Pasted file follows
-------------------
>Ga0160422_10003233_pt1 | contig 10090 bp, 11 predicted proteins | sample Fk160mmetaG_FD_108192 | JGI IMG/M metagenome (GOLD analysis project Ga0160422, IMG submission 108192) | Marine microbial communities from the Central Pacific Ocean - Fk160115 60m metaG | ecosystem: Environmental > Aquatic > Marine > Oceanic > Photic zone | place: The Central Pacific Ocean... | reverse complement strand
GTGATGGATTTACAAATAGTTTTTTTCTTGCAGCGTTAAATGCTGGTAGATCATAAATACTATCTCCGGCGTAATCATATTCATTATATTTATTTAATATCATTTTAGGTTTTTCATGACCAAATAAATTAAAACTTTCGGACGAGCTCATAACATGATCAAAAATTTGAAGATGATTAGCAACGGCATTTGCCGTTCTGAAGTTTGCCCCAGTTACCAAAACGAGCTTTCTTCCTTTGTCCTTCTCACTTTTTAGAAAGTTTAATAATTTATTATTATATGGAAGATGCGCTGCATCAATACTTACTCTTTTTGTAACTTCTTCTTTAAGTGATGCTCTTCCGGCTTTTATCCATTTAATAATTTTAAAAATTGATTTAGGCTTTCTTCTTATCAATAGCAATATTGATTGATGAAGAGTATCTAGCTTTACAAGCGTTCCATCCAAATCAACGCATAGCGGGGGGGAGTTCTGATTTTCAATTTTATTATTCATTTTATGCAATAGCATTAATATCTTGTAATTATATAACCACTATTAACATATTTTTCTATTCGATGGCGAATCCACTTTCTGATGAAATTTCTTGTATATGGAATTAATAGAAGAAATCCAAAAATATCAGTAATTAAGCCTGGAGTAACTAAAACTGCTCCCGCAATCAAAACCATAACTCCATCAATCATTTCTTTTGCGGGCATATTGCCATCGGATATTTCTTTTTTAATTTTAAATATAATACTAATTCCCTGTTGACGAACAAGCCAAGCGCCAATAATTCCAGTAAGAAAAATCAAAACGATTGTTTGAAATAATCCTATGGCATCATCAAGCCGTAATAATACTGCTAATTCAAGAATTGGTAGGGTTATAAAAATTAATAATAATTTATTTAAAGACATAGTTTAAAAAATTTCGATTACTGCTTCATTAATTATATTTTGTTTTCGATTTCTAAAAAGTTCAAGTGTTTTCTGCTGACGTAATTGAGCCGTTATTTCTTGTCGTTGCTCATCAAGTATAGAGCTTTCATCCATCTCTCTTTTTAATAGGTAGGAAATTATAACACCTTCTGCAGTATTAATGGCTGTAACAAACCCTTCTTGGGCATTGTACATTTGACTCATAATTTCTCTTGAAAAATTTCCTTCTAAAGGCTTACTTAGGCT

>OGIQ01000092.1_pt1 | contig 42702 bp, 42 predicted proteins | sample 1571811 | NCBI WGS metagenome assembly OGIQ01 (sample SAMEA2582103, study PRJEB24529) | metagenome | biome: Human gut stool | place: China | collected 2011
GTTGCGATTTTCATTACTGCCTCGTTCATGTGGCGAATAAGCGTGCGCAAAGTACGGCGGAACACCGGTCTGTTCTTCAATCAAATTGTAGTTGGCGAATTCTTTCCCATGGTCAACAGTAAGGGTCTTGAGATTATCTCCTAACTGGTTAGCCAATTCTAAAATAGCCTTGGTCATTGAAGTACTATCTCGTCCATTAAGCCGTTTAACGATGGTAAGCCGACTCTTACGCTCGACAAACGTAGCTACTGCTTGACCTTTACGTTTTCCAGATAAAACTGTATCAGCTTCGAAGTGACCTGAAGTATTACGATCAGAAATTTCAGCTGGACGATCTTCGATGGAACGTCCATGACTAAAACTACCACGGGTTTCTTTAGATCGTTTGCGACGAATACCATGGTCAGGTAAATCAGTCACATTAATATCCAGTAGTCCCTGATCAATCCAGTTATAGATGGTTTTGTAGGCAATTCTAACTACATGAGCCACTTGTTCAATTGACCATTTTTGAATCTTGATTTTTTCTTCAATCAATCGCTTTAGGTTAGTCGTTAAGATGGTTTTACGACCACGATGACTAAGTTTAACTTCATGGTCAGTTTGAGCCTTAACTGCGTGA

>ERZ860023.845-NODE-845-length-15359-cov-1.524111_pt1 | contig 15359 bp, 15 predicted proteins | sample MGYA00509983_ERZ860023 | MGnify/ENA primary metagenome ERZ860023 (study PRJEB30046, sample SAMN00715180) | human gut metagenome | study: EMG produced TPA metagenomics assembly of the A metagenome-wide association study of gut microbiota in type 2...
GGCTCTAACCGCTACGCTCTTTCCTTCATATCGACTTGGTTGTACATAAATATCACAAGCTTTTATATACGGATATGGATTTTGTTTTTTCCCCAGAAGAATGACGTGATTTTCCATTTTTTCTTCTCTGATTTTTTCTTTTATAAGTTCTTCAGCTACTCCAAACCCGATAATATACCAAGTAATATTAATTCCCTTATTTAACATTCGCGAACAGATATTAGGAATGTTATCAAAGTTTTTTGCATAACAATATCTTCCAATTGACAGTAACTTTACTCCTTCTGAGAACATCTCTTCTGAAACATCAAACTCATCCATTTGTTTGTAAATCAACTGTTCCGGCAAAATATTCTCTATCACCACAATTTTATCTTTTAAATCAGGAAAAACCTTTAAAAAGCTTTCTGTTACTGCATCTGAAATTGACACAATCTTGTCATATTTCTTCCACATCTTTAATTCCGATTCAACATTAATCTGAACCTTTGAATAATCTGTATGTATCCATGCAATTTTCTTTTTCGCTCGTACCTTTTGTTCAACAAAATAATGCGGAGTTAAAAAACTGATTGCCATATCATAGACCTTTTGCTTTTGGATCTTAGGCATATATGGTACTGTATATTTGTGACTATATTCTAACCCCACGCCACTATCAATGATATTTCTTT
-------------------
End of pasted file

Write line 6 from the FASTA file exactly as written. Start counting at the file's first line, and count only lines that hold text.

GGCTCTAACCGCTACGCTCTTTCCTTCATATCGACTTGGTTGTACATAAATATCACAAGCTTTTATATACGGATATGGATTTTGTTTTTTCCCCAGAAGAATGACGTGATTTTCCATTTTTTCTTCTCTGATTTTTTCTTTTATAAGTTCTTCAGCTACTCCAAACCCGATAATATACCAAGTAATATTAATTCCCTTATTTAACATTCGCGAACAGATATTAGGAATGTTATCAAAGTTTTTTGCATAACAATATCTTCCAATTGACAGTAACTTTACTCCTTCTGAGAACATCTCTTCTGAAACATCAAACTCATCCATTTGTTTGTAAATCAACTGTTCCGGCAAAATATTCTCTATCACCACAATTTTATCTTTTAAATCAGGAAAAACCTTTAAAAAGCTTTCTGTTACTGCATCTGAAATTGACACAATCTTGTCATATTTCTTCCACATCTTTAATTCCGATTCAACATTAATCTGAACCTTTGAATAATCTGTATGTATCCATGCAATTTTCTTTTTCGCTCGTACCTTTTGTTCAACAAAATAATGCGGAGTTAAAAAACTGATTGCCATATCATAGACCTTTTGCTTTTGGATCTTAGGCATATATGGTACTGTATATTTGTGACTATATTCTAACCCCACGCCACTATCAATGATATTTCTTT